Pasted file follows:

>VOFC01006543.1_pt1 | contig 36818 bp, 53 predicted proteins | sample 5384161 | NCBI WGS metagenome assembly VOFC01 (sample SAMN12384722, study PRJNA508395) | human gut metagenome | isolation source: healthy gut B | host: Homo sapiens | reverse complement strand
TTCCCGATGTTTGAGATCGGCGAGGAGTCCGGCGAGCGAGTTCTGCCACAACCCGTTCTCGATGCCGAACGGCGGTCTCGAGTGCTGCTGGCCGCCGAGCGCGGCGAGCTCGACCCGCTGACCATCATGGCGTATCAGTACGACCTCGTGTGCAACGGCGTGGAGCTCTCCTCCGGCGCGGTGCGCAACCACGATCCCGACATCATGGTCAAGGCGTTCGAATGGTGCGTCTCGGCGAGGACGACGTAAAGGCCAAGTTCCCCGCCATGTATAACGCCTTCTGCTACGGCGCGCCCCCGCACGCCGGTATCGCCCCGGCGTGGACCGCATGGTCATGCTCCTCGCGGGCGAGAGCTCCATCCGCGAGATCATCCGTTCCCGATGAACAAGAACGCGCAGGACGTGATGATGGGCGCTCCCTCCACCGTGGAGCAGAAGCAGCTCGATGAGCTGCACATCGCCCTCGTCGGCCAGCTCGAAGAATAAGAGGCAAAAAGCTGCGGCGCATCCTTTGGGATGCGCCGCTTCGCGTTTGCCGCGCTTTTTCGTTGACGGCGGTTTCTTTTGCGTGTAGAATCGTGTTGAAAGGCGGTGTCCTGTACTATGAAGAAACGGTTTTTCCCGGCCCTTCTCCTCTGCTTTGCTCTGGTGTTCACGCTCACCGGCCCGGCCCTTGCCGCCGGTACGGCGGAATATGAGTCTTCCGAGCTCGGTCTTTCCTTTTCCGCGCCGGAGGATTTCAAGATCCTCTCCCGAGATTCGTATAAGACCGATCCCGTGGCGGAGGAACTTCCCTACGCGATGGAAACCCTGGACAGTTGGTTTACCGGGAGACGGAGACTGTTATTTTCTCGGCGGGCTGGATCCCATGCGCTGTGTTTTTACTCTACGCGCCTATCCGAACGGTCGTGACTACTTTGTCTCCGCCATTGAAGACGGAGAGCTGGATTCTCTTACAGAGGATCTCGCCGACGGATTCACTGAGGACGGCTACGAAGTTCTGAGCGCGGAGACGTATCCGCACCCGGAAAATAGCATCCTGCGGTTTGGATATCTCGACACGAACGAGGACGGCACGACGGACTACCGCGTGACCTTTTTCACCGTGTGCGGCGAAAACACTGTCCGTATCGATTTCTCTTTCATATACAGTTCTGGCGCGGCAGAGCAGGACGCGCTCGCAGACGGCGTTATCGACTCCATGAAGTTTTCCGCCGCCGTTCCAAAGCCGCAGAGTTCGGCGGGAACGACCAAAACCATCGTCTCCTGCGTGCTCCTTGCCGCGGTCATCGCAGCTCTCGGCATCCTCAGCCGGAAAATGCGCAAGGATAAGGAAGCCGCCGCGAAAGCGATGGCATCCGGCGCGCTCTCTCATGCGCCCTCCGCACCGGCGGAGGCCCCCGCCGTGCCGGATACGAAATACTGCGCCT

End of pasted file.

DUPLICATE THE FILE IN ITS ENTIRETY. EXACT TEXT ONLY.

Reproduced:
>VOFC01006543.1_pt1 | contig 36818 bp, 53 predicted proteins | sample 5384161 | NCBI WGS metagenome assembly VOFC01 (sample SAMN12384722, study PRJNA508395) | human gut metagenome | isolation source: healthy gut B | host: Homo sapiens | reverse complement strand
TTCCCGATGTTTGAGATCGGCGAGGAGTCCGGCGAGCGAGTTCTGCCACAACCCGTTCTCGATGCCGAACGGCGGTCTCGAGTGCTGCTGGCCGCCGAGCGCGGCGAGCTCGACCCGCTGACCATCATGGCGTATCAGTACGACCTCGTGTGCAACGGCGTGGAGCTCTCCTCCGGCGCGGTGCGCAACCACGATCCCGACATCATGGTCAAGGCGTTCGAATGGTGCGTCTCGGCGAGGACGACGTAAAGGCCAAGTTCCCCGCCATGTATAACGCCTTCTGCTACGGCGCGCCCCCGCACGCCGGTATCGCCCCGGCGTGGACCGCATGGTCATGCTCCTCGCGGGCGAGAGCTCCATCCGCGAGATCATCCGTTCCCGATGAACAAGAACGCGCAGGACGTGATGATGGGCGCTCCCTCCACCGTGGAGCAGAAGCAGCTCGATGAGCTGCACATCGCCCTCGTCGGCCAGCTCGAAGAATAAGAGGCAAAAAGCTGCGGCGCATCCTTTGGGATGCGCCGCTTCGCGTTTGCCGCGCTTTTTCGTTGACGGCGGTTTCTTTTGCGTGTAGAATCGTGTTGAAAGGCGGTGTCCTGTACTATGAAGAAACGGTTTTTCCCGGCCCTTCTCCTCTGCTTTGCTCTGGTGTTCACGCTCACCGGCCCGGCCCTTGCCGCCGGTACGGCGGAATATGAGTCTTCCGAGCTCGGTCTTTCCTTTTCCGCGCCGGAGGATTTCAAGATCCTCTCCCGAGATTCGTATAAGACCGATCCCGTGGCGGAGGAACTTCCCTACGCGATGGAAACCCTGGACAGTTGGTTTACCGGGAGACGGAGACTGTTATTTTCTCGGCGGGCTGGATCCCATGCGCTGTGTTTTTACTCTACGCGCCTATCCGAACGGTCGTGACTACTTTGTCTCCGCCATTGAAGACGGAGAGCTGGATTCTCTTACAGAGGATCTCGCCGACGGATTCACTGAGGACGGCTACGAAGTTCTGAGCGCGGAGACGTATCCGCACCCGGAAAATAGCATCCTGCGGTTTGGATATCTCGACACGAACGAGGACGGCACGACGGACTACCGCGTGACCTTTTTCACCGTGTGCGGCGAAAACACTGTCCGTATCGATTTCTCTTTCATATACAGTTCTGGCGCGGCAGAGCAGGACGCGCTCGCAGACGGCGTTATCGACTCCATGAAGTTTTCCGCCGCCGTTCCAAAGCCGCAGAGTTCGGCGGGAACGACCAAAACCATCGTCTCCTGCGTGCTCCTTGCCGCGGTCATCGCAGCTCTCGGCATCCTCAGCCGGAAAATGCGCAAGGATAAGGAAGCCGCCGCGAAAGCGATGGCATCCGGCGCGCTCTCTCATGCGCCCTCCGCACCGGCGGAGGCCCCCGCCGTGCCGGATACGAAATACTGCGCCT